Things to ask:

  • Is surgery necessary? The best way to avoid surgical errors is to avoid surgery entirely, so ask about the effectiveness and safety of alternatives. Compare those with the risks of surgery and the chance that it will help you.
  • Is your board certification up-to-date? Look for a surgeon who has undergone the necessary training, even after being in clinical practice, to maintain board certification in his or her specialty.
  • What’s your experience? Ask how many operations the surgeon has performed in the past year and how that compares with his or her peers.
  • What are your success, failure, and complication rates? Not all will be able or willing to tell you, but the good ones should.
  • What’s the hospital’s infection rate?
  • Does the hospital follow best practices? The federal Centers for Medicare and Medicaid Services tracks how frequently hospitals give antibiotics on schedule, control blood sugar in heart-surgery patients, prepare skin properly before incisions and take other steps proven to help prevent surgical complications.Make the right choice.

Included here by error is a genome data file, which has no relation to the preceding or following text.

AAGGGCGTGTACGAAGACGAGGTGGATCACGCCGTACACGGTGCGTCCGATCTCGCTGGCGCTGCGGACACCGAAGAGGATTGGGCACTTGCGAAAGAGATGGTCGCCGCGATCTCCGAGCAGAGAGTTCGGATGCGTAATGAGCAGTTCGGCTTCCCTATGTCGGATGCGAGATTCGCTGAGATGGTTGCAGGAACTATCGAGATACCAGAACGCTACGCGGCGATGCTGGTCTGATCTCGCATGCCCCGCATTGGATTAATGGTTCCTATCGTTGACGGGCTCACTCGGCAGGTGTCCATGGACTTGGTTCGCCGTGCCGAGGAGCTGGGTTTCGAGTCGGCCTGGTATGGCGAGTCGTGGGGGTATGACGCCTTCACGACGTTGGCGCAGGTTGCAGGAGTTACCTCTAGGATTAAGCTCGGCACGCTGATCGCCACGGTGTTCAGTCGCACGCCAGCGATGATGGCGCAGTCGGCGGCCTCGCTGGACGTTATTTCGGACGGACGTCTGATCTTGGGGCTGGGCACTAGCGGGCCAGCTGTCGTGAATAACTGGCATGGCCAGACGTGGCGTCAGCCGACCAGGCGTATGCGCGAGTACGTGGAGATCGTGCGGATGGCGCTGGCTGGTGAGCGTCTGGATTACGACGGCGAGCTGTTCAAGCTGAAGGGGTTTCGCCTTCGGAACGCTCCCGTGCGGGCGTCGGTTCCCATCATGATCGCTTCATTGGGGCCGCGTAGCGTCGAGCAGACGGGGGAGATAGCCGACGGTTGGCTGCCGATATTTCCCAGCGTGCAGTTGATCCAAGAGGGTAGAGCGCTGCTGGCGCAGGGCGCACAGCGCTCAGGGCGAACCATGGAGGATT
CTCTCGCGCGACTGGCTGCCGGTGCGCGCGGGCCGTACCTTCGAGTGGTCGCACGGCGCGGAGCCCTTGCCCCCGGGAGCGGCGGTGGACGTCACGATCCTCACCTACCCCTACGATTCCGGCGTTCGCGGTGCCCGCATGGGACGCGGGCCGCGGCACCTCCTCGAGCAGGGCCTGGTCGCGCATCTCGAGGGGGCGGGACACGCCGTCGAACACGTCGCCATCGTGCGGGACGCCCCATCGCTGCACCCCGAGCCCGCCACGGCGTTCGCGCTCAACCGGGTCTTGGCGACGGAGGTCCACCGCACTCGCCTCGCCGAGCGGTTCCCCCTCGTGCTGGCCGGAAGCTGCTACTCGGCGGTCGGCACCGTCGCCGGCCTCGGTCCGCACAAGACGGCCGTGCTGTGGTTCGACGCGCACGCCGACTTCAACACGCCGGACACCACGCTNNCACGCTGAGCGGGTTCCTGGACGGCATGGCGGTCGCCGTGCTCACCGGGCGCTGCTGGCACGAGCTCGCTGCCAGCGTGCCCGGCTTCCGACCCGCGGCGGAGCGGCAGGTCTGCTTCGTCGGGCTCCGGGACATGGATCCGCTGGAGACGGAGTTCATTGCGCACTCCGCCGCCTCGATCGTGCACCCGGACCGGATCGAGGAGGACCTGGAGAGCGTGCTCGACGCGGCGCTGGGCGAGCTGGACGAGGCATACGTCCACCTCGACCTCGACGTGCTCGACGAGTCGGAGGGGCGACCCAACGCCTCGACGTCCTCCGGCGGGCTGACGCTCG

You may be expected to schedule a surgery at the end of the consultation. If you are not confident that you have found your ideal surgeon, do not schedule the surgery. Either way, it’s fine to ask for a day to consider everything the doctor has said before making the surgery official.

If the surgeon you consulted with is not your ideal surgeon, schedule a consultation with a different surgeon. Even if you think the first surgeon is your best choice, a second opinion from another surgeon can be valuable. Most types of insurance will allow for two or three consultations. If you believe you have found your ideal surgeon you can schedule your surgery, confident in your decision.

If you’re looking for an experienced general surgeon in the Las Vegas area, Dr. Shawn Tsuda specializes in minimally invasive surgical techniques including the laparoscopic Roux-en-Y gastric bypass, laparoscopic adjustable gastric band, sleeve gastrectomy, foregut surgery, ventral and inguinal hernia repairs, endoscopy, and basic laparoscopy. Schedule a consultation to learn what he can do for you.